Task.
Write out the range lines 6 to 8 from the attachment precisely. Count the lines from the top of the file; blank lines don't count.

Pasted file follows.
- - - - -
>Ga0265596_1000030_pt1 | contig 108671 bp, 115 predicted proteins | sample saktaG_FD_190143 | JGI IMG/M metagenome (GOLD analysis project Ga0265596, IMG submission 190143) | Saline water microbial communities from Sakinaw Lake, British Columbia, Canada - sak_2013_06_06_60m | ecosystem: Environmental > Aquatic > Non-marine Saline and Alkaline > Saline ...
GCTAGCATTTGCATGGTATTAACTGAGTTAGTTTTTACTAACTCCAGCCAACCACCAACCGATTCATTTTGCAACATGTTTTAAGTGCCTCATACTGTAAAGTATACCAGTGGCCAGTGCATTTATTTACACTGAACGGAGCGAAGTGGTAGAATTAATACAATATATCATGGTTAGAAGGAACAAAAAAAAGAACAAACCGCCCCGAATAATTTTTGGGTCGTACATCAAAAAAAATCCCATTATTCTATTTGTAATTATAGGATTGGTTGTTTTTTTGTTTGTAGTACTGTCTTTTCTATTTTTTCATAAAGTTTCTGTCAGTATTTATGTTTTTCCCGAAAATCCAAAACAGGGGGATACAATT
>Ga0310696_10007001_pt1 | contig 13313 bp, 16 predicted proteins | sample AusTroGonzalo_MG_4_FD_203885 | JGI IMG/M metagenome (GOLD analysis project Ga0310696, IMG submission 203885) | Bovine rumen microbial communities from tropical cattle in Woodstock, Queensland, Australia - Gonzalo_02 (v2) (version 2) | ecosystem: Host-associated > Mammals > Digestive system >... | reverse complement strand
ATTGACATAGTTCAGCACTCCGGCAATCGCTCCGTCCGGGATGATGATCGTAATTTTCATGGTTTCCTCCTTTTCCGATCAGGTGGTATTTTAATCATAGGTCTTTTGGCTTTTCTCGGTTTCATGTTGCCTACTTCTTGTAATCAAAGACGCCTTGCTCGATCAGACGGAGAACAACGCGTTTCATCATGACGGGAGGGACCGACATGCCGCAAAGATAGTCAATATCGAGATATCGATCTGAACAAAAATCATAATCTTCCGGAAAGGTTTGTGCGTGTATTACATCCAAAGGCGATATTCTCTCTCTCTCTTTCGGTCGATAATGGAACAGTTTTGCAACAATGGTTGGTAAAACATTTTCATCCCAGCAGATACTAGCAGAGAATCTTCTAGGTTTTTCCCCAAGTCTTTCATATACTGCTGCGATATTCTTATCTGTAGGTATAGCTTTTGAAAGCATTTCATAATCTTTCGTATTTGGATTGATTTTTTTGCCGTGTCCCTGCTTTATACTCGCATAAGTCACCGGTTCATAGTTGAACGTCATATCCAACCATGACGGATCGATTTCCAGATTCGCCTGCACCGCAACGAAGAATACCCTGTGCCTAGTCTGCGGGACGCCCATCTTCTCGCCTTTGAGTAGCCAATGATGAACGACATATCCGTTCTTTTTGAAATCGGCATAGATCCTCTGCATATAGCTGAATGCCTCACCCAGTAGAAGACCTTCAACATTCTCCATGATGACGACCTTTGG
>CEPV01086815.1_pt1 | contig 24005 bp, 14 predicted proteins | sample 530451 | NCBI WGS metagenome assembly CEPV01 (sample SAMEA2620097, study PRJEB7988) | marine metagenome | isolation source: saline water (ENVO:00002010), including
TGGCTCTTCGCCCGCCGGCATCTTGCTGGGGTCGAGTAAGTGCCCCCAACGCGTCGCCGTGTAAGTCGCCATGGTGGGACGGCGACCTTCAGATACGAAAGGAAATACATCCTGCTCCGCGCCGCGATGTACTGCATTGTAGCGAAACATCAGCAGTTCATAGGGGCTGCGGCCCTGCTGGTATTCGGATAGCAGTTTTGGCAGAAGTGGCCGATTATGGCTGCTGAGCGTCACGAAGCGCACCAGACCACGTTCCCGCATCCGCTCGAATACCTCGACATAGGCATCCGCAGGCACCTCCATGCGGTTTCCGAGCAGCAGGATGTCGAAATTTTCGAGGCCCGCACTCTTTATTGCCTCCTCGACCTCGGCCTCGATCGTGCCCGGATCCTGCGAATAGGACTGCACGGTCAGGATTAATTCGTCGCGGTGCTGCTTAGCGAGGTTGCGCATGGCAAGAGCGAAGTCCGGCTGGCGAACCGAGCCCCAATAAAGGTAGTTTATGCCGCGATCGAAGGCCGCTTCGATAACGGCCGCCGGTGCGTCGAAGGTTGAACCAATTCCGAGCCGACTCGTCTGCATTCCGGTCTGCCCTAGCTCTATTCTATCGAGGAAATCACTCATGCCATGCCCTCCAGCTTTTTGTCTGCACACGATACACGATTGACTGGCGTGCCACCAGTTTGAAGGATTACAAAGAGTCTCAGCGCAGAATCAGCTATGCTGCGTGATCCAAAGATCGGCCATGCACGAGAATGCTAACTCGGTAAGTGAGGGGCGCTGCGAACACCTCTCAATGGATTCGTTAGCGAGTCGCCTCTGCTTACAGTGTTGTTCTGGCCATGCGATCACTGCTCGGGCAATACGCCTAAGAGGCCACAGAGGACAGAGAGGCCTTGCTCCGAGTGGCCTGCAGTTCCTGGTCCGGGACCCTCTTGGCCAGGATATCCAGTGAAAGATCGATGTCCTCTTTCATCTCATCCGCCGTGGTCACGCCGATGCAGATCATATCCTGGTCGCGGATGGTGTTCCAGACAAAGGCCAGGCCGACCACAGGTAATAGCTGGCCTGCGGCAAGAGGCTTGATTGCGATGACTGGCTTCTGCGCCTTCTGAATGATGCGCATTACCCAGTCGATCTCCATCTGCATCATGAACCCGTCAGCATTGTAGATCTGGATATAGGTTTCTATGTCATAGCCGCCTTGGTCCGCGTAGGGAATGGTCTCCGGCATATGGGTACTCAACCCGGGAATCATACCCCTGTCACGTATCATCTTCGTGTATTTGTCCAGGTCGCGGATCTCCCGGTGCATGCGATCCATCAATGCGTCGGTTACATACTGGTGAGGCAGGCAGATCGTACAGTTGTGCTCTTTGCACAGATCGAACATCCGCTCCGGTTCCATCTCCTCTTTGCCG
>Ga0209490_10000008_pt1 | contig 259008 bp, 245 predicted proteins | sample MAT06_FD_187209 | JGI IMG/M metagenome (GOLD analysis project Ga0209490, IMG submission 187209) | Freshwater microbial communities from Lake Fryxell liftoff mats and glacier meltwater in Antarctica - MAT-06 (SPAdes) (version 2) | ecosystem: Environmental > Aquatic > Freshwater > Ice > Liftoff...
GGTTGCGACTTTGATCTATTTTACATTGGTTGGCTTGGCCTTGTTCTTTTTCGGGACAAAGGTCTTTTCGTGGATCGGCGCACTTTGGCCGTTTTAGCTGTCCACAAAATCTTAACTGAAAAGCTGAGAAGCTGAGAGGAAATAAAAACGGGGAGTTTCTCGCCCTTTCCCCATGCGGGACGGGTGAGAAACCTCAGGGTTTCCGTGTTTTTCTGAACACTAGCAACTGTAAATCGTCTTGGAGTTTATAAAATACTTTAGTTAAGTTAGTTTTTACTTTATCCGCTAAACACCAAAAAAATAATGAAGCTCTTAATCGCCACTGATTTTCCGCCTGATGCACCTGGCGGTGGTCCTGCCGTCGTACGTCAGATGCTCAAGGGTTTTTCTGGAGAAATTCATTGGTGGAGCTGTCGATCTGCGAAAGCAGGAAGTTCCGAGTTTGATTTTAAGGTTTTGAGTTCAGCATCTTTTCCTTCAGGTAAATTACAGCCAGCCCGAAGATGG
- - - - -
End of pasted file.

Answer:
TGGCTCTTCGCCCGCCGGCATCTTGCTGGGGTCGAGTAAGTGCCCCCAACGCGTCGCCGTGTAAGTCGCCATGGTGGGACGGCGACCTTCAGATACGAAAGGAAATACATCCTGCTCCGCGCCGCGATGTACTGCATTGTAGCGAAACATCAGCAGTTCATAGGGGCTGCGGCCCTGCTGGTATTCGGATAGCAGTTTTGGCAGAAGTGGCCGATTATGGCTGCTGAGCGTCACGAAGCGCACCAGACCACGTTCCCGCATCCGCTCGAATACCTCGACATAGGCATCCGCAGGCACCTCCATGCGGTTTCCGAGCAGCAGGATGTCGAAATTTTCGAGGCCCGCACTCTTTATTGCCTCCTCGACCTCGGCCTCGATCGTGCCCGGATCCTGCGAATAGGACTGCACGGTCAGGATTAATTCGTCGCGGTGCTGCTTAGCGAGGTTGCGCATGGCAAGAGCGAAGTCCGGCTGGCGAACCGAGCCCCAATAAAGGTAGTTTATGCCGCGATCGAAGGCCGCTTCGATAACGGCCGCCGGTGCGTCGAAGGTTGAACCAATTCCGAGCCGACTCGTCTGCATTCCGGTCTGCCCTAGCTCTATTCTATCGAGGAAATCACTCATGCCATGCCCTCCAGCTTTTTGTCTGCACACGATACACGATTGACTGGCGTGCCACCAGTTTGAAGGATTACAAAGAGTCTCAGCGCAGAATCAGCTATGCTGCGTGATCCAAAGATCGGCCATGCACGAGAATGCTAACTCGGTAAGTGAGGGGCGCTGCGAACACCTCTCAATGGATTCGTTAGCGAGTCGCCTCTGCTTACAGTGTTGTTCTGGCCATGCGATCACTGCTCGGGCAATACGCCTAAGAGGCCACAGAGGACAGAGAGGCCTTGCTCCGAGTGGCCTGCAGTTCCTGGTCCGGGACCCTCTTGGCCAGGATATCCAGTGAAAGATCGATGTCCTCTTTCATCTCATCCGCCGTGGTCACGCCGATGCAGATCATATCCTGGTCGCGGATGGTGTTCCAGACAAAGGCCAGGCCGACCACAGGTAATAGCTGGCCTGCGGCAAGAGGCTTGATTGCGATGACTGGCTTCTGCGCCTTCTGAATGATGCGCATTACCCAGTCGATCTCCATCTGCATCATGAACCCGTCAGCATTGTAGATCTGGATATAGGTTTCTATGTCATAGCCGCCTTGGTCCGCGTAGGGAATGGTCTCCGGCATATGGGTACTCAACCCGGGAATCATACCCCTGTCACGTATCATCTTCGTGTATTTGTCCAGGTCGCGGATCTCCCGGTGCATGCGATCCATCAATGCGTCGGTTACATACTGGTGAGGCAGGCAGATCGTACAGTTGTGCTCTTTGCACAGATCGAACATCCGCTCCGGTTCCATCTCCTCTTTGCCG
>Ga0209490_10000008_pt1 | contig 259008 bp, 245 predicted proteins | sample MAT06_FD_187209 | JGI IMG/M metagenome (GOLD analysis project Ga0209490, IMG submission 187209) | Freshwater microbial communities from Lake Fryxell liftoff mats and glacier meltwater in Antarctica - MAT-06 (SPAdes) (version 2) | ecosystem: Environmental > Aquatic > Freshwater > Ice > Liftoff...
GGTTGCGACTTTGATCTATTTTACATTGGTTGGCTTGGCCTTGTTCTTTTTCGGGACAAAGGTCTTTTCGTGGATCGGCGCACTTTGGCCGTTTTAGCTGTCCACAAAATCTTAACTGAAAAGCTGAGAAGCTGAGAGGAAATAAAAACGGGGAGTTTCTCGCCCTTTCCCCATGCGGGACGGGTGAGAAACCTCAGGGTTTCCGTGTTTTTCTGAACACTAGCAACTGTAAATCGTCTTGGAGTTTATAAAATACTTTAGTTAAGTTAGTTTTTACTTTATCCGCTAAACACCAAAAAAATAATGAAGCTCTTAATCGCCACTGATTTTCCGCCTGATGCACCTGGCGGTGGTCCTGCCGTCGTACGTCAGATGCTCAAGGGTTTTTCTGGAGAAATTCATTGGTGGAGCTGTCGATCTGCGAAAGCAGGAAGTTCCGAGTTTGATTTTAAGGTTTTGAGTTCAGCATCTTTTCCTTCAGGTAAATTACAGCCAGCCCGAAGATGG